Governance and Management – 2 very different (but very important) conversations!

Governance and Management – 2 very different (but very important) conversations!

The governance of organisations and the management of organisations involve two very different but two very important conversations. We tend to be good at the management conversation but not so good at the governance conversation. This is most probably because the management conversation is very focussed on activities, what we need to do by when – things we can more easily measure, monitor and manage. Most of our training – in whatever field – tends to focus on this kind of thing.

The governance conversation is the more difficult conversation. It is the conversation that focuses not on what we need to do and by when, but this conversation focuses on identifying the things that constrain our actions and harness the potential of the organisation in achieving our strategic objectives.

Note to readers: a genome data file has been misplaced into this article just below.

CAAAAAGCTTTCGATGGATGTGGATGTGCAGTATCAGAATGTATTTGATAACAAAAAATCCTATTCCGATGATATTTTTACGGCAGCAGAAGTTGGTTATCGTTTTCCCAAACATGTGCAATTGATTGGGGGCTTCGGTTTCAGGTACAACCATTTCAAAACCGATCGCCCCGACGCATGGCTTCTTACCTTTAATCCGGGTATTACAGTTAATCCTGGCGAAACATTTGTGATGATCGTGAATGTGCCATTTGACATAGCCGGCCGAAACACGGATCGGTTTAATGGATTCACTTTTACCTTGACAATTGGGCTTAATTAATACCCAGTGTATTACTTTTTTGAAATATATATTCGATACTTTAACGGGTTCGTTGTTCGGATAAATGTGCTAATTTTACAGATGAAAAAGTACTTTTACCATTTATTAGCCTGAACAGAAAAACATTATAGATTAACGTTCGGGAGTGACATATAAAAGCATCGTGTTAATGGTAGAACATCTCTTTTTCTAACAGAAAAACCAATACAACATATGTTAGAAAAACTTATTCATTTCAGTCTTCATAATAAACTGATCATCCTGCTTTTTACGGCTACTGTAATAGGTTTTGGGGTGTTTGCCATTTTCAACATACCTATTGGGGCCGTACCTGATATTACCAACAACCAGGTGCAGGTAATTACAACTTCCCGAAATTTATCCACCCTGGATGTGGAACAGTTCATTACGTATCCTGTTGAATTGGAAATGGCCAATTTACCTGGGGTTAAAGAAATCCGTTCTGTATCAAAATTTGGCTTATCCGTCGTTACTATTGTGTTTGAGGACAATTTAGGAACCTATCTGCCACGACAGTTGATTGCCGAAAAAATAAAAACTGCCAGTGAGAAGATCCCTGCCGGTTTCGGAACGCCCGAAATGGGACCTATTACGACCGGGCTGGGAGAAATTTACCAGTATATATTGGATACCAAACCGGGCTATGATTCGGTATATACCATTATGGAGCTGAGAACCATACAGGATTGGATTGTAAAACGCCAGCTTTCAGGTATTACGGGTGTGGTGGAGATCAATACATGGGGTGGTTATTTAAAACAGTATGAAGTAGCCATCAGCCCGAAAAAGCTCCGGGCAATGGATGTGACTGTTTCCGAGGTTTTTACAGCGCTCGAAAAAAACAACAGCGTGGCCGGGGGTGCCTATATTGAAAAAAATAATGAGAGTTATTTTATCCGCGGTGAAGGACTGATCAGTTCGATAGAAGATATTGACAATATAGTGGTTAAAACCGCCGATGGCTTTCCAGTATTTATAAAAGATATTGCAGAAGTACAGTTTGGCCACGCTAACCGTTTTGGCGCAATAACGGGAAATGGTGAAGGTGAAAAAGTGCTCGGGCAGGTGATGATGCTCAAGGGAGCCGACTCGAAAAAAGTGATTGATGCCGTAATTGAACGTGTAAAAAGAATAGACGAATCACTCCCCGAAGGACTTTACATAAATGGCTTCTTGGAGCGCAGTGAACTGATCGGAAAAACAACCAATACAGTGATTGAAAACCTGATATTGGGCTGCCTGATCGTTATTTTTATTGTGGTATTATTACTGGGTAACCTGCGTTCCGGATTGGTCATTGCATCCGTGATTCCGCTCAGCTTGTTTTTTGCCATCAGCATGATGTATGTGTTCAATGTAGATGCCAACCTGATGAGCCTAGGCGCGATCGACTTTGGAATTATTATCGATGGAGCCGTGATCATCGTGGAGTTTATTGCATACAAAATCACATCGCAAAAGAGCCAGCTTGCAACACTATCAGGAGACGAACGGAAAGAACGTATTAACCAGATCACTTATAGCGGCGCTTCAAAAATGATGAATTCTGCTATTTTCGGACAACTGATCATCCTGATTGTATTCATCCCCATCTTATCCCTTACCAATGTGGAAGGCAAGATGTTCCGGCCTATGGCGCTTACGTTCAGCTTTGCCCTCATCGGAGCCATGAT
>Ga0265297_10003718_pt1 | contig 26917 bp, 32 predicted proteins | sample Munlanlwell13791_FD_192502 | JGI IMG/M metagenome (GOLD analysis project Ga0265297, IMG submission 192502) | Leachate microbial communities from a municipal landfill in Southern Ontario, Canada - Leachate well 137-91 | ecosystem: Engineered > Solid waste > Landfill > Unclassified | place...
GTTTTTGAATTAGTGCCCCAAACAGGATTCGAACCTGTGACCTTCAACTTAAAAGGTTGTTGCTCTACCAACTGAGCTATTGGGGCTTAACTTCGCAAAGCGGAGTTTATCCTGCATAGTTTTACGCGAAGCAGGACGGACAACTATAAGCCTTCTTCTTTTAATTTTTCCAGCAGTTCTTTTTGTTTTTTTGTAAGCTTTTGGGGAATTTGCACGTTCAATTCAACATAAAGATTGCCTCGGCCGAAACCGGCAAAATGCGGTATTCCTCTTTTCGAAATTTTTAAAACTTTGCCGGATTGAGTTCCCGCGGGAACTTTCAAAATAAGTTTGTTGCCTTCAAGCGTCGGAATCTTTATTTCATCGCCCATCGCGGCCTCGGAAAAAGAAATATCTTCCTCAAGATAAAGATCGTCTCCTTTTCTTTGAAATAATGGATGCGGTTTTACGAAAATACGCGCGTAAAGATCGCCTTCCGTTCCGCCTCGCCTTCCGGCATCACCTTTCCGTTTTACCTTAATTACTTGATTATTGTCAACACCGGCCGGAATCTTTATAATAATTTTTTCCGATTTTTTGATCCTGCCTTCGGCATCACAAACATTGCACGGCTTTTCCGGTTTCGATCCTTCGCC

If this sounds a little less tangible and more challenging, even a bit esoteric, then you would be right. The governance conversation is certainly a higher level conversation than the management conversation – not necessarily more difficult but certainly requiring more thinking.

This is where governance and management are fundamentally different – management is the ‘work of the hands’, governance is the ‘work of the head’. If management has to do with the things we do, governance has to do with how we make the decisions that lead to what we do. It is the work of thinking, and not thinking alone since most organisations are not led by individuals but led by teams. It is the discipline of thinking together.

This is where we so often fall short – our skill-set for thinking is often not well developed and our collective skill-set of ‘thinking together’ is often even less so.

Here is where a robust governance methodology helps – it provides a tool to help us think together, it guides our thinking around the critical elements of the business, it helps us separate our governance and management thinking and it guides the governance conversation.

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